Sunday, April 27, 2014

Milton's God - Nate Klug

Where I-95 meets the Pike,
a ponderous thunderhead flowered;

stewed a minute, then flipped
like a flash card, tattered
edges crinkling in, linings so dark
with excessive bright

that, standing, waiting, at the overpass edge,
the onlooker couldn't decide

until the end, or even then,
what was revealed and what had been hidden.

This poem caught my eye for two main reasons: the title and the first line.  I've long found Milton and his writing on religion interesting, particularly his brilliant attempt to "justify the ways of God to man" (Paradise Lost, Book 1).  The second reason is that I know exactly where Klug is referencing.  I'm a CT native who spent four years of education in Worcester MA, and have traveled along I-91, I-95, and I-90 (more colloquially known, as Klug knows, as the Mass Pike) countless times.

After that, the magnificent cloudburst held my attention.  My favorite phrase in the poem is the wonderfully descriptive "linings so dark with excessive bright."  I imagine a dark, heavy thundercloud, illuminated magnificently from behind with all the light of the sun.  The language used to describe this cloud is all very active, making it seem like a living thing, almost like a massive animal in the sky.  It "stewed", it "flipped."  It's easy to imagine the wisps of a cloud roiling and shifting, but that bit about its linings, "dark with excessive bright" is what really brings the image to life in my mind.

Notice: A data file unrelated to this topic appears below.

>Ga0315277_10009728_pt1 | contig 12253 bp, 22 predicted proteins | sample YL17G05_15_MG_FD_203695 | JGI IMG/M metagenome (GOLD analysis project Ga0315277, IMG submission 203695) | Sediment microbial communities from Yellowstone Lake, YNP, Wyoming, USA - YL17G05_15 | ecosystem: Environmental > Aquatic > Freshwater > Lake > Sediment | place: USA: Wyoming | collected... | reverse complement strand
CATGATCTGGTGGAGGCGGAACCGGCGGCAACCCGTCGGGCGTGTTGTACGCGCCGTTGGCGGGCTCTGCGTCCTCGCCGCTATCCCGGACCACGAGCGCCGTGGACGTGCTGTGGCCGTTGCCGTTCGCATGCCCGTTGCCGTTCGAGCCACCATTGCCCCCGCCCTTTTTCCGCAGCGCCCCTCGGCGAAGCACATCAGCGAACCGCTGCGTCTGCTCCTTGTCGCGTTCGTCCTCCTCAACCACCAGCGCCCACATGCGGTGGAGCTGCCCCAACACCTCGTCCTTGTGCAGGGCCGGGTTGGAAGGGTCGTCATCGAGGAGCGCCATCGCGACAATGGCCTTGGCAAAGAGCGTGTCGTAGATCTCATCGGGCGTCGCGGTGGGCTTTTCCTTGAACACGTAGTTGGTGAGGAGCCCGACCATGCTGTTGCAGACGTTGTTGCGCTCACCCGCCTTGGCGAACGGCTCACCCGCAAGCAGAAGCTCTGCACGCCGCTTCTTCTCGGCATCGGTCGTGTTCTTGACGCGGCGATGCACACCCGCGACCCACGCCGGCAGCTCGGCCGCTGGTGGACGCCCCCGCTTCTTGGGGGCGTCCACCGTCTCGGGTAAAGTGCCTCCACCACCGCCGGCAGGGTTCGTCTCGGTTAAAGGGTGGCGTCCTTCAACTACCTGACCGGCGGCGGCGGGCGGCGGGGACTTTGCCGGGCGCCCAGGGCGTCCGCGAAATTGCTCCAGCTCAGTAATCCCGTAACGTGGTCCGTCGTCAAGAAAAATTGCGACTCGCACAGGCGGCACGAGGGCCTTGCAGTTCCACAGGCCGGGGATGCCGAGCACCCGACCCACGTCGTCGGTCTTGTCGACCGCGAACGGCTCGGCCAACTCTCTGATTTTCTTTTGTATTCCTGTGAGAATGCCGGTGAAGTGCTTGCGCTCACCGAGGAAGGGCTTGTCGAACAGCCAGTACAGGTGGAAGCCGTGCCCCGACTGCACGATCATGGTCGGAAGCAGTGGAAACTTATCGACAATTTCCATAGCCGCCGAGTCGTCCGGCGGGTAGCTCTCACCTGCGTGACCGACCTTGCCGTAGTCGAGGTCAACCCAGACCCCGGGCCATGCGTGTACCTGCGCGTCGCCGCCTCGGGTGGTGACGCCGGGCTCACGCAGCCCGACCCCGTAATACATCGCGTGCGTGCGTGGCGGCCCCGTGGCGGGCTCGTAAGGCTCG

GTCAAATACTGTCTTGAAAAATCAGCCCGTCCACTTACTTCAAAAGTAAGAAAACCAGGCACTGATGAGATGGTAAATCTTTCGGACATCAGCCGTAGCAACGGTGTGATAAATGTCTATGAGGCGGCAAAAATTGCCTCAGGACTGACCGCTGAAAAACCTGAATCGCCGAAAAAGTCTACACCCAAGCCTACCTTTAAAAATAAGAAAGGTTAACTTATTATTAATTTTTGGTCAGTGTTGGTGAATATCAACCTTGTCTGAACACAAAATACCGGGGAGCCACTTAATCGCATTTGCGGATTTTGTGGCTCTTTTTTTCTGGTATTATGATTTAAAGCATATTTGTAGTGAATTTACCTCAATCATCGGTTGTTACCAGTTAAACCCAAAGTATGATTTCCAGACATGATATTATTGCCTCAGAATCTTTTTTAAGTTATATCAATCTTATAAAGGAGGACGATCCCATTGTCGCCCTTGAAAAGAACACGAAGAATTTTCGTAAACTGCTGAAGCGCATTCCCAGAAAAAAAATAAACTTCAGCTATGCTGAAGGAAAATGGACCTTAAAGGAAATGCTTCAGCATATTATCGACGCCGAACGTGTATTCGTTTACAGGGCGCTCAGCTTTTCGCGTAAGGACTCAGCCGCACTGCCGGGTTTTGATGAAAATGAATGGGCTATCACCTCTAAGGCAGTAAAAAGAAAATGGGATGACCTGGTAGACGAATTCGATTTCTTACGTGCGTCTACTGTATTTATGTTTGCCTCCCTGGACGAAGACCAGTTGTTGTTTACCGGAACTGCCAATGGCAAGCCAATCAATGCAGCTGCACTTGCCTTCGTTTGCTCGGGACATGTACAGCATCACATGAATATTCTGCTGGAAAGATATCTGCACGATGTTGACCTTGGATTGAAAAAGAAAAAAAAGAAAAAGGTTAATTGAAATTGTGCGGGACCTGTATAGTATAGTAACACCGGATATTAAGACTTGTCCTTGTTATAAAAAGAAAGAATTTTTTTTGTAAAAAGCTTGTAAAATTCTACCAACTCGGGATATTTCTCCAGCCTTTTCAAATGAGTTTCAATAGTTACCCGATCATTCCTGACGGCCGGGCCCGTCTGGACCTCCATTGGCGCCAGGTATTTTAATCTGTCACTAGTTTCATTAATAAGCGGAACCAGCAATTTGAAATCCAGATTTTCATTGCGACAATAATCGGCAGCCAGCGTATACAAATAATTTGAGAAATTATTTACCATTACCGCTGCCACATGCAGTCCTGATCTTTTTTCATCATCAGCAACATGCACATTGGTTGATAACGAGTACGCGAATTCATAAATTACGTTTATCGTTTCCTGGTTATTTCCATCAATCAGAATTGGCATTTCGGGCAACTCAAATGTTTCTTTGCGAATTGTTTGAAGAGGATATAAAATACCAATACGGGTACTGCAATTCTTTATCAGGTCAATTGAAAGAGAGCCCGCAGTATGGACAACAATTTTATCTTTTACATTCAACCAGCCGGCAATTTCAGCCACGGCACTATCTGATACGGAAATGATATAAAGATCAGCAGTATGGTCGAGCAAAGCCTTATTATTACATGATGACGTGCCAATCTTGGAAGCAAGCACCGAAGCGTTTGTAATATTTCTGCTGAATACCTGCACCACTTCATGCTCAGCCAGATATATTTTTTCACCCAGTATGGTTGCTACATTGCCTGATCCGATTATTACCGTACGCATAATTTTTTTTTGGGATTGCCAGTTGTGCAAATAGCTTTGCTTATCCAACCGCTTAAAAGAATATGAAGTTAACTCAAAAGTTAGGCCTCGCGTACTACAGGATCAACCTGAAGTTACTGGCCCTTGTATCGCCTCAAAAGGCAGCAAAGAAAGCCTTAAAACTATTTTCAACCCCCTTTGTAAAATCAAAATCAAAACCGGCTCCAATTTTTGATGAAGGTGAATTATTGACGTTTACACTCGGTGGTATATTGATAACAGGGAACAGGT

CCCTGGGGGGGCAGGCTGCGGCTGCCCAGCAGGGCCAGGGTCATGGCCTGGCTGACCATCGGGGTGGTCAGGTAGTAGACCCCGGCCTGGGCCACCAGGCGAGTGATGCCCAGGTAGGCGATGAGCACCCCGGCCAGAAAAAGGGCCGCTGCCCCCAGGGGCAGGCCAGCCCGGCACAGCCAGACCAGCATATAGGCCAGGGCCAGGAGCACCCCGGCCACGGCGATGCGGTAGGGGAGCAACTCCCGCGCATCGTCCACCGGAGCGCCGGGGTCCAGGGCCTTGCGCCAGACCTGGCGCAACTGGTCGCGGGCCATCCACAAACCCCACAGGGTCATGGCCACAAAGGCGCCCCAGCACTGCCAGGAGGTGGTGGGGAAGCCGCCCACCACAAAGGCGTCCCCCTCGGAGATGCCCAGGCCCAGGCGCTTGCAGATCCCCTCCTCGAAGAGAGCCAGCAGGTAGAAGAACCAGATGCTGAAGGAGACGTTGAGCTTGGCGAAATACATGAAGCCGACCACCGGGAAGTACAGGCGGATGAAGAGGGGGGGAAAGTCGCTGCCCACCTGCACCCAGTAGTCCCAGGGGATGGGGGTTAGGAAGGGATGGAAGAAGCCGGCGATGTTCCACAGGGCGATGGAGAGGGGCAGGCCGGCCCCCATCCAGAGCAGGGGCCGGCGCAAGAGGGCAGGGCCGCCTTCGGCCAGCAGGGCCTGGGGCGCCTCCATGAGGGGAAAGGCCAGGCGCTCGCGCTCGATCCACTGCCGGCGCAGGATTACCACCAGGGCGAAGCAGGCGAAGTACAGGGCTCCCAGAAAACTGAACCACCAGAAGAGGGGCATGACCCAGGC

We, the reader, are one frame of reference removed from the event.  We are relayed this image largely by the "onlooker" in the poem, who even after witnessing the entire event, "couldn't decide...what was revealed and what had been hidden."  My natural inclination is that the things hidden and revealed are the gloriously bright dark nature of the cloud, and the sun's light, here taking on a revelatory connotation as a symbol of God's might.  It might seem easy to say that the cloud hides the sun which then reasserts its glory and power, but I think that may be too simple.  Like the observer in the poem, it seems to me that the sun also reveals the complex beauty of the cloud.

Given the title of the poem, it seems that indecision at the wonder of Creation and God's power lie at the core of the image.  It's perhaps too much to ask that a poet "justify the ways of God to man" but still, attempt is all we can ever really do.  Nature, for all that we can catalog and understand it, is still fundamentally mystifying to us, occupying a special pull and power over our hearts.  This is understood by many as religious and spiritual experience, and while I am unsure what I believe, I find this poem to be a lucid and empowering image of great beauty.

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